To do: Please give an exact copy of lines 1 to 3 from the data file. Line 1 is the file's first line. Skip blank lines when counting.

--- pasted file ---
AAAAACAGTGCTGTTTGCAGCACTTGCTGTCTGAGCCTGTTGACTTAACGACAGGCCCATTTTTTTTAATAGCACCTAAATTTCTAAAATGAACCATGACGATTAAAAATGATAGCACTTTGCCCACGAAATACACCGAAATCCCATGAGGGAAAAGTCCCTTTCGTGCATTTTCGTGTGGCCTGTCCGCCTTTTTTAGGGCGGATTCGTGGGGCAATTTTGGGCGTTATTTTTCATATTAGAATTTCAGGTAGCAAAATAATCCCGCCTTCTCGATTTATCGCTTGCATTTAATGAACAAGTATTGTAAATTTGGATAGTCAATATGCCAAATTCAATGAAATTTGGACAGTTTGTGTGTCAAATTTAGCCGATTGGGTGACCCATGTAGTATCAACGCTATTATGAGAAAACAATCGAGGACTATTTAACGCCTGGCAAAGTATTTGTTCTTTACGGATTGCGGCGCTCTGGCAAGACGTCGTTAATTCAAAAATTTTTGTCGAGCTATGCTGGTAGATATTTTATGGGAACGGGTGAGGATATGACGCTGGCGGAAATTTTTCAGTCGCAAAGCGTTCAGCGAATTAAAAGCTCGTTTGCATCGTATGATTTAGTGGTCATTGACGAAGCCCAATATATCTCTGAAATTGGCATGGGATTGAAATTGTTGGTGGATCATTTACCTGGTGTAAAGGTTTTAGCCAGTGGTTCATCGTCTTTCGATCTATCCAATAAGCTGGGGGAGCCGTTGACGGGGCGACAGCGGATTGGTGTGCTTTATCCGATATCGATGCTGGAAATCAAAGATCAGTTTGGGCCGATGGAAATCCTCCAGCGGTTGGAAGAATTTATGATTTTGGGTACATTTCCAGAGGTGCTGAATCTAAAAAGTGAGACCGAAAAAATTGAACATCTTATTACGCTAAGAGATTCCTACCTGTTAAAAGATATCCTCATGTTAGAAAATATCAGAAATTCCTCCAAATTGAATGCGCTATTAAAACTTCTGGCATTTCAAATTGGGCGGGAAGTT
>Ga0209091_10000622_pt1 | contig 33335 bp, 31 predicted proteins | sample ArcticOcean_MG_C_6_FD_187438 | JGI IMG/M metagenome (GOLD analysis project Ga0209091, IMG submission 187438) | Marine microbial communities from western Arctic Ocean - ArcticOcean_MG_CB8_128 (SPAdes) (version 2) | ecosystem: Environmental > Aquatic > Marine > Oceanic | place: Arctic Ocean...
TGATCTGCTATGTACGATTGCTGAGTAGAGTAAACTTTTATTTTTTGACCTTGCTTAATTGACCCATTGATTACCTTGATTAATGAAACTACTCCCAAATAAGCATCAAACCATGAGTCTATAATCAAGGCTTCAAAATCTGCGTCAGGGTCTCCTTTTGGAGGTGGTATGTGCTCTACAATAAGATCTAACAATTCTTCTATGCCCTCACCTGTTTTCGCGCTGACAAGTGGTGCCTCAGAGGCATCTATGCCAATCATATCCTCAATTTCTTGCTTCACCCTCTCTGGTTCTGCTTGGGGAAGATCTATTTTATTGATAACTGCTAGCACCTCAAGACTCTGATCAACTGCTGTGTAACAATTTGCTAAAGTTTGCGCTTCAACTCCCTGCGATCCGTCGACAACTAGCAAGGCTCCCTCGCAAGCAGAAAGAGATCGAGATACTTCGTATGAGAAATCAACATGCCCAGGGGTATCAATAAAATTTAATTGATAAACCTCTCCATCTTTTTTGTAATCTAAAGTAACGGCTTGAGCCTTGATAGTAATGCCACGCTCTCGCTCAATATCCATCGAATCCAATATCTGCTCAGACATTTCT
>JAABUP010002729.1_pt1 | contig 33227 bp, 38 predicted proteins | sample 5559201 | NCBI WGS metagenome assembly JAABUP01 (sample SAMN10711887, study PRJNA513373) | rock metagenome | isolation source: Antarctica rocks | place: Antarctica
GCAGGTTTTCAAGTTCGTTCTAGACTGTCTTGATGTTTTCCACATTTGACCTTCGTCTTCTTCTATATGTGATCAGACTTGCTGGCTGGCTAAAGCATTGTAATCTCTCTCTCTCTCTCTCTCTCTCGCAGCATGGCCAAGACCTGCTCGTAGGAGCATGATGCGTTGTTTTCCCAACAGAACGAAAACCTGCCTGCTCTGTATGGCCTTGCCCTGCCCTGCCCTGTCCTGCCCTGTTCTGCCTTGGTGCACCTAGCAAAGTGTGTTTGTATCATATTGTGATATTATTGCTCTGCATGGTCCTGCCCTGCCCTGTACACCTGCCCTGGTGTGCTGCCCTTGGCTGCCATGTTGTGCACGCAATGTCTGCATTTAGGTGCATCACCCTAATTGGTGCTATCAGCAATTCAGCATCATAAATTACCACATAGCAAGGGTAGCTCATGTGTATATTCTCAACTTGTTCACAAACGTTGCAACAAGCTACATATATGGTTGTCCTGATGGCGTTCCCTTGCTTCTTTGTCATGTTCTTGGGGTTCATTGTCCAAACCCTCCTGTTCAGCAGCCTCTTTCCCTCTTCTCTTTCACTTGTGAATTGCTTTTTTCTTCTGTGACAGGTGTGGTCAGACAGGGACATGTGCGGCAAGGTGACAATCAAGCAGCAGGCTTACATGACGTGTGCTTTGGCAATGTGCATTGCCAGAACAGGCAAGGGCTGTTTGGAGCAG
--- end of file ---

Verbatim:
AAAAACAGTGCTGTTTGCAGCACTTGCTGTCTGAGCCTGTTGACTTAACGACAGGCCCATTTTTTTTAATAGCACCTAAATTTCTAAAATGAACCATGACGATTAAAAATGATAGCACTTTGCCCACGAAATACACCGAAATCCCATGAGGGAAAAGTCCCTTTCGTGCATTTTCGTGTGGCCTGTCCGCCTTTTTTAGGGCGGATTCGTGGGGCAATTTTGGGCGTTATTTTTCATATTAGAATTTCAGGTAGCAAAATAATCCCGCCTTCTCGATTTATCGCTTGCATTTAATGAACAAGTATTGTAAATTTGGATAGTCAATATGCCAAATTCAATGAAATTTGGACAGTTTGTGTGTCAAATTTAGCCGATTGGGTGACCCATGTAGTATCAACGCTATTATGAGAAAACAATCGAGGACTATTTAACGCCTGGCAAAGTATTTGTTCTTTACGGATTGCGGCGCTCTGGCAAGACGTCGTTAATTCAAAAATTTTTGTCGAGCTATGCTGGTAGATATTTTATGGGAACGGGTGAGGATATGACGCTGGCGGAAATTTTTCAGTCGCAAAGCGTTCAGCGAATTAAAAGCTCGTTTGCATCGTATGATTTAGTGGTCATTGACGAAGCCCAATATATCTCTGAAATTGGCATGGGATTGAAATTGTTGGTGGATCATTTACCTGGTGTAAAGGTTTTAGCCAGTGGTTCATCGTCTTTCGATCTATCCAATAAGCTGGGGGAGCCGTTGACGGGGCGACAGCGGATTGGTGTGCTTTATCCGATATCGATGCTGGAAATCAAAGATCAGTTTGGGCCGATGGAAATCCTCCAGCGGTTGGAAGAATTTATGATTTTGGGTACATTTCCAGAGGTGCTGAATCTAAAAAGTGAGACCGAAAAAATTGAACATCTTATTACGCTAAGAGATTCCTACCTGTTAAAAGATATCCTCATGTTAGAAAATATCAGAAATTCCTCCAAATTGAATGCGCTATTAAAACTTCTGGCATTTCAAATTGGGCGGGAAGTT
>Ga0209091_10000622_pt1 | contig 33335 bp, 31 predicted proteins | sample ArcticOcean_MG_C_6_FD_187438 | JGI IMG/M metagenome (GOLD analysis project Ga0209091, IMG submission 187438) | Marine microbial communities from western Arctic Ocean - ArcticOcean_MG_CB8_128 (SPAdes) (version 2) | ecosystem: Environmental > Aquatic > Marine > Oceanic | place: Arctic Ocean...
TGATCTGCTATGTACGATTGCTGAGTAGAGTAAACTTTTATTTTTTGACCTTGCTTAATTGACCCATTGATTACCTTGATTAATGAAACTACTCCCAAATAAGCATCAAACCATGAGTCTATAATCAAGGCTTCAAAATCTGCGTCAGGGTCTCCTTTTGGAGGTGGTATGTGCTCTACAATAAGATCTAACAATTCTTCTATGCCCTCACCTGTTTTCGCGCTGACAAGTGGTGCCTCAGAGGCATCTATGCCAATCATATCCTCAATTTCTTGCTTCACCCTCTCTGGTTCTGCTTGGGGAAGATCTATTTTATTGATAACTGCTAGCACCTCAAGACTCTGATCAACTGCTGTGTAACAATTTGCTAAAGTTTGCGCTTCAACTCCCTGCGATCCGTCGACAACTAGCAAGGCTCCCTCGCAAGCAGAAAGAGATCGAGATACTTCGTATGAGAAATCAACATGCCCAGGGGTATCAATAAAATTTAATTGATAAACCTCTCCATCTTTTTTGTAATCTAAAGTAACGGCTTGAGCCTTGATAGTAATGCCACGCTCTCGCTCAATATCCATCGAATCCAATATCTGCTCAGACATTTCT